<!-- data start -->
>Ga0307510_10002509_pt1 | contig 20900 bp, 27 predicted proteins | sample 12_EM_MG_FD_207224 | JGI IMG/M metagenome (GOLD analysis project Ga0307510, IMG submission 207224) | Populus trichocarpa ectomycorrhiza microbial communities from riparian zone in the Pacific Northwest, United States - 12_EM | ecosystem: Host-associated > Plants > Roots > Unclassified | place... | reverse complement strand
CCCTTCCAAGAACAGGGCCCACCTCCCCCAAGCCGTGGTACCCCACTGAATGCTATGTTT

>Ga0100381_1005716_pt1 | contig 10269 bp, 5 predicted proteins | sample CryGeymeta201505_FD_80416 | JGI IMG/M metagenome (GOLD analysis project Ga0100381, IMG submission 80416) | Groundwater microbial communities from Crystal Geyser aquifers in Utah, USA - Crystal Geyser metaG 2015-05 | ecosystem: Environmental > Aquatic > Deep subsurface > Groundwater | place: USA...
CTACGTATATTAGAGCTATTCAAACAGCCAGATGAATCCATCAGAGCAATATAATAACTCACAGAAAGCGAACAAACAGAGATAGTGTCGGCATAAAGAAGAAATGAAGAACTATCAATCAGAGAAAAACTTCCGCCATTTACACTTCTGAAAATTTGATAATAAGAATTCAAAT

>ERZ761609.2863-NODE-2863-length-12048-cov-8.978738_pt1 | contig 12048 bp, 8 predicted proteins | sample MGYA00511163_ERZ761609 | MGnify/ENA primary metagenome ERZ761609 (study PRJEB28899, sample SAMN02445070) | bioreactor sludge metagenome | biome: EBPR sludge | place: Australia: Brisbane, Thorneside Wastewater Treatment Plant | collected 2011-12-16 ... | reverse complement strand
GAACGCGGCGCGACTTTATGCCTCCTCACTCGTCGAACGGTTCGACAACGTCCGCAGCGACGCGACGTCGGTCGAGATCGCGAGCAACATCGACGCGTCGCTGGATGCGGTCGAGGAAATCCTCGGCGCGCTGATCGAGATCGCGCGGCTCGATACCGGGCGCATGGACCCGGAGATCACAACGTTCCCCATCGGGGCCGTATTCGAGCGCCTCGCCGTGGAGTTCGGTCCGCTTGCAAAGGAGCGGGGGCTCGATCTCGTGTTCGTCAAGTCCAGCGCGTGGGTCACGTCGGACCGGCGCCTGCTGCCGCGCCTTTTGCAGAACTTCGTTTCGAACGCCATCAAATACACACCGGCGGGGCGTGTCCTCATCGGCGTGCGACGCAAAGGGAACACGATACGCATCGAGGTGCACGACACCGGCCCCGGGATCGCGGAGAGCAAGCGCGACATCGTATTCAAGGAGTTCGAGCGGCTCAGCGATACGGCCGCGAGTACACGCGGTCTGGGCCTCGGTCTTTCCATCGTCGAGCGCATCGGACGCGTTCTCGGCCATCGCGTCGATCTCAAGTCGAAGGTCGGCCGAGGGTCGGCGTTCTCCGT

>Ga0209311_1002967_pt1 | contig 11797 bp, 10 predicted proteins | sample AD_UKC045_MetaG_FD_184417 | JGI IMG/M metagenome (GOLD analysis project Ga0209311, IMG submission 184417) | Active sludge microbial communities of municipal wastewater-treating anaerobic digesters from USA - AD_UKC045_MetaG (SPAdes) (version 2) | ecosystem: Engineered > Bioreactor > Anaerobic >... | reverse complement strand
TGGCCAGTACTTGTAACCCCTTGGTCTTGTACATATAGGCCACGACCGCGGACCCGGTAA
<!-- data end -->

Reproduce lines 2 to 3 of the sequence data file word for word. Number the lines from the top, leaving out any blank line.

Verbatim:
CCCTTCCAAGAACAGGGCCCACCTCCCCCAAGCCGTGGTACCCCACTGAATGCTATGTTT

>Ga0100381_1005716_pt1 | contig 10269 bp, 5 predicted proteins | sample CryGeymeta201505_FD_80416 | JGI IMG/M metagenome (GOLD analysis project Ga0100381, IMG submission 80416) | Groundwater microbial communities from Crystal Geyser aquifers in Utah, USA - Crystal Geyser metaG 2015-05 | ecosystem: Environmental > Aquatic > Deep subsurface > Groundwater | place: USA...